From my seat by the window, I was sipping the tea and attempting to draw what was in my line of vision: Thap Rùa (The Turtle Tower/Pagoda) in Hồ Hoàn Kiếm (Lake of the Restored Sword, or of the Returned Sword). That cafe, the Avalon Cafe, I visited twice. It gave me views, tongue-rolling tea and new friends, including a writer from the minority tribes of the north…
I was reading the blog of a new follower today, GMan. He randomly rambles like I do, so naturally I had to check it out. The most recent one was about chamomile. It immediately made me remember that I haven’t posted yet on what I’ve been doing every few days since returning from Việt Nam…making tea!
Three of us found the cafe together and fell in love with it. I knew when I had time to myself I would return. I asked if they could give me a recipe for what they called “Avalon Iced Tea.” The best they could do (understandably) was tell me ingredients: “chamomile tea, jasmine tea, green tea, orange juice, lime juice, grenadine.” Or, according to the menu, maybe it was just “orange, lime, grenadine and jasmine.” Either way, I thought to myself perhaps the only thing missing there, was vodka or perhaps rice wine. But no, it actually was perfect without any alcohol.
Maybe it was staring at Hồ Hoàn Kiếm (lake) and Thap Rùa (Turtle Tower/Pagoda) out the window, but I swear that iced tea tasted like happiness.
On my solo trip, I was savoring the tea and writing, when I noticed a pretty, young woman from a nearby table kept looking at me. When we finally locked eyes, she held up her necklace, a piece of jewelry in the shape of a camera, and mock-took my photo. I mock-posed, peace-sign and all, and we both laughed. Her friend, who spoke English more confidently, translated most of our conversation. They invited me to join them, and were so gracious as to purchase my tea for me.
Here we are at the Avalon Cafe. I’m pretty sure my big ol’ American head is blocking that cool Pagoda I was telling you about, but don’t worry, I’ll get you a drawing of it here in a moment. In the meantime, here I am with Phạm Quốc Hưng and Quynh HaNa (Quỳnh Hoa)
She asked about my writing, and told me of her own. As you can see, she gave me her beautiful camera necklace. How generous and sweet! She was as beautiful inside as out, and I kept marveling at how lucky I was to meet such kind and friendly people.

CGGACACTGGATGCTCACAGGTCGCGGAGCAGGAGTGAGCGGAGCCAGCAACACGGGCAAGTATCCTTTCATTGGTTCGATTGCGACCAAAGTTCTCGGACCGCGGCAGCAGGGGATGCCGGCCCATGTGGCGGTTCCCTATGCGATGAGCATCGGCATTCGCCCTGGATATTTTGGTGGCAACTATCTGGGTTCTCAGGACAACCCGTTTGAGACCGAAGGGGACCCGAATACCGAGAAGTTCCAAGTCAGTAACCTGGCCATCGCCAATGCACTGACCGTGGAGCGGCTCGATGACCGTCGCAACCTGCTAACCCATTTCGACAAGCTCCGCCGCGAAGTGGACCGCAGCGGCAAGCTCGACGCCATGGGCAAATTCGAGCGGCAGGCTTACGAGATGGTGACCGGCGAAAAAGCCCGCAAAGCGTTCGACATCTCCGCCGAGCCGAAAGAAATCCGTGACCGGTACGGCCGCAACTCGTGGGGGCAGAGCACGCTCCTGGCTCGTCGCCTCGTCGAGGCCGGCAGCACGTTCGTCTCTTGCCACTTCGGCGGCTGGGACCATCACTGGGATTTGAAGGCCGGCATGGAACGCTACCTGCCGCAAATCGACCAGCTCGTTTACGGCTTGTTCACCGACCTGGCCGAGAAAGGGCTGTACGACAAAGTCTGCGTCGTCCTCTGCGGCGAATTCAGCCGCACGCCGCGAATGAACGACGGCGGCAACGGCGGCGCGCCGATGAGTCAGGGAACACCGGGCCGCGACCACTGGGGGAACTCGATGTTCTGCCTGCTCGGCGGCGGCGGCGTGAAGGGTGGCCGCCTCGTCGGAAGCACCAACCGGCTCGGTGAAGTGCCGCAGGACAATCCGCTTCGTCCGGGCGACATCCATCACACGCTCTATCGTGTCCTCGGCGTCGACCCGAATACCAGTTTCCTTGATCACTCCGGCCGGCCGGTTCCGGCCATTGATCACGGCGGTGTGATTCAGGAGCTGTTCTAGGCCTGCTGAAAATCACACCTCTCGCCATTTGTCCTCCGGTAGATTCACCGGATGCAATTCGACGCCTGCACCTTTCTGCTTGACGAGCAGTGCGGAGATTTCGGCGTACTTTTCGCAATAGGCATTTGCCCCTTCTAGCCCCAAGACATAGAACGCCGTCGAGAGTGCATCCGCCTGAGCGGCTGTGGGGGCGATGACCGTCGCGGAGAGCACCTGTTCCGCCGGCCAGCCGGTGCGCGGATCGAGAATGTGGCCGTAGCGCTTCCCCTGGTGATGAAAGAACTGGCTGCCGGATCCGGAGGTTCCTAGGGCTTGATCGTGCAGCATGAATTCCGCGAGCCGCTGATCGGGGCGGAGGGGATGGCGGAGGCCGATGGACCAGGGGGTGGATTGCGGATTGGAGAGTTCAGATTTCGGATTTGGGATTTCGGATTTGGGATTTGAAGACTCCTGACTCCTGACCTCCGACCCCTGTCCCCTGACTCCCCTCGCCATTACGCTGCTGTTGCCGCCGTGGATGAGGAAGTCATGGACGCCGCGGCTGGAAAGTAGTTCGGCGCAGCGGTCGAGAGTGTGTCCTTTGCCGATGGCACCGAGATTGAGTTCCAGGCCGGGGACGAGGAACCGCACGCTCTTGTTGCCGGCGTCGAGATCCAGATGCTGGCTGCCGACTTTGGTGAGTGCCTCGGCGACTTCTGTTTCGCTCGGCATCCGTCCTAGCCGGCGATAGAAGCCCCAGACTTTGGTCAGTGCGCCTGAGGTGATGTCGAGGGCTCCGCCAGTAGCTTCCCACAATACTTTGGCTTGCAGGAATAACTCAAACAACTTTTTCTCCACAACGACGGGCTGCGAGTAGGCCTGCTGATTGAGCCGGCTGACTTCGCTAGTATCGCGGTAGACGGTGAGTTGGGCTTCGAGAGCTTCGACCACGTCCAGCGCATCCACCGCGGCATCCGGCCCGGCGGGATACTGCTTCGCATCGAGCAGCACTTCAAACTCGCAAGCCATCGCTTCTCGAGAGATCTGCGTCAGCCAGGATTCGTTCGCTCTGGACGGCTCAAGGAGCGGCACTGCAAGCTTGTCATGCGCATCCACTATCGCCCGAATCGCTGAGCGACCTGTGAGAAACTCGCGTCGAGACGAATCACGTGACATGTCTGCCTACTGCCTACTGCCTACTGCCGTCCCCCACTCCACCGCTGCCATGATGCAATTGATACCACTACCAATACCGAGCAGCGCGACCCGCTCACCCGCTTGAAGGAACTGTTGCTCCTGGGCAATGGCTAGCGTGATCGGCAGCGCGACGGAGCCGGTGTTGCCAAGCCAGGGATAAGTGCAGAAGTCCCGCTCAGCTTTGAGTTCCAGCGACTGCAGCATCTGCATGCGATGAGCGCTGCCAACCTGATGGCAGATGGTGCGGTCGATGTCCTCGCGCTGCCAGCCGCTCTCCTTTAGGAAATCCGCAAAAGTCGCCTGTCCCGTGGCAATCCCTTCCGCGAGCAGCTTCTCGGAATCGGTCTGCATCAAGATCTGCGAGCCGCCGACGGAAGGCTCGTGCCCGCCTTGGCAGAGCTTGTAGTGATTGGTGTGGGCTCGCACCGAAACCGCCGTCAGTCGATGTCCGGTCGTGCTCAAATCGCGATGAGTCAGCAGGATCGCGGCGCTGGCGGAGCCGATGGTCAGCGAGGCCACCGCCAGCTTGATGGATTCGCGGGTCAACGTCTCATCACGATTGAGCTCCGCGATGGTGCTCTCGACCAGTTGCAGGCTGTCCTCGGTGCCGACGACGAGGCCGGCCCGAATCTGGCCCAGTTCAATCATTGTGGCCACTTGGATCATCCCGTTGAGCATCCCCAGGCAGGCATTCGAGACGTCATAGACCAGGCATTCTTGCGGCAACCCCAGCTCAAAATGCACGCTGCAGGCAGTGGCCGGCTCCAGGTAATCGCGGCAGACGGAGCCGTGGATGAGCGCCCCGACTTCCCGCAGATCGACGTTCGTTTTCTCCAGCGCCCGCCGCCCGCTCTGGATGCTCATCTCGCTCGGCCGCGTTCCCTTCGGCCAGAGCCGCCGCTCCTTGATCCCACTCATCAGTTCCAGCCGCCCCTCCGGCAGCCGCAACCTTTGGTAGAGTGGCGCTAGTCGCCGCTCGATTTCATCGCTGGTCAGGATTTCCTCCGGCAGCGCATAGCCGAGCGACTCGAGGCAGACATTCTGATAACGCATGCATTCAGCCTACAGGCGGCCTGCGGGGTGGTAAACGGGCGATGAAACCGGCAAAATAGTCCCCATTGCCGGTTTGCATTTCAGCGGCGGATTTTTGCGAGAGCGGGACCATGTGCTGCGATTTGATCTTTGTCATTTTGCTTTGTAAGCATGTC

They both told me of their studies at university and dreams to travel and explore the west someday. I invited them to visit and stay for a spell at our home in Pennsylvania. She, in turn, invited me to return to Việt Nam and stay with her family in the north. Wait, I thought, aren’t we already in the North? Hà Nội is certainly considered North Việt Nam. But I found that there are two “Norths.”
There is “North and South” the once separated, now united country of Việt Nam. Then there is “The North” which reaches up toward the borders of China. This is where many minority peoples of Việt Nam live, in relative isolation. I wanted to extend my stay right then and there, go AWOL on my group and just move in with this beautiful girl and her family in the Son La Province.
But as it was, this was my last day in Hà Nội, and it was already getting time to leave for the airport. We said goodbye, exchanged emails, and thanks to the internet continue to be cyber friends.
I hope to return again in a year or two, spending more time with my new friends and exploring The North.
Back in America, I’ve never been able to duplicate that fabulous Avalon Iced Tea, but this is something similar I’ve come up with (after finally stepping past the fear of using a bolder green tea):
1 bag Jasmine Tea
1 bag Chamomile Tea
2 bags (I’ve been using loose leaf so adjust accordingly) Green Tea
Brew (green tea gets bitter so I add it in halfway through)
Sweeten with 1/2 cup raw sugar (or you can try their Grenadine)
1/3 cup orange juice
1/2 lime, squirted into the tea
Throw in a few berries. By the end, the black raspberries are their own soaked balls of sunshine.
I don’t actually know how to draw, but sketching something, no matter how poorly, puts you into a different place, into a moment you will remember more strongly than if you had just looked at it. This was my view from the Avalon Cafe & Lounge. I realized I never took a photo of the pagoda, but I’m kind of happy, because drawing it made it so indelible in my memory that I was certain I had taken a photo. If you know about my “issue” with photos (see previous blog) you’ll understand how momentous this is.
I encourage you to draw something, anything, and see the ways you remember it later.
Make the tea. Draw something related to that experience. Share it. Imagine staring out at an 18th Century Temple on the other side of the world.
Link back your own version of making this tea and/or drawing something, if you’d be so kind.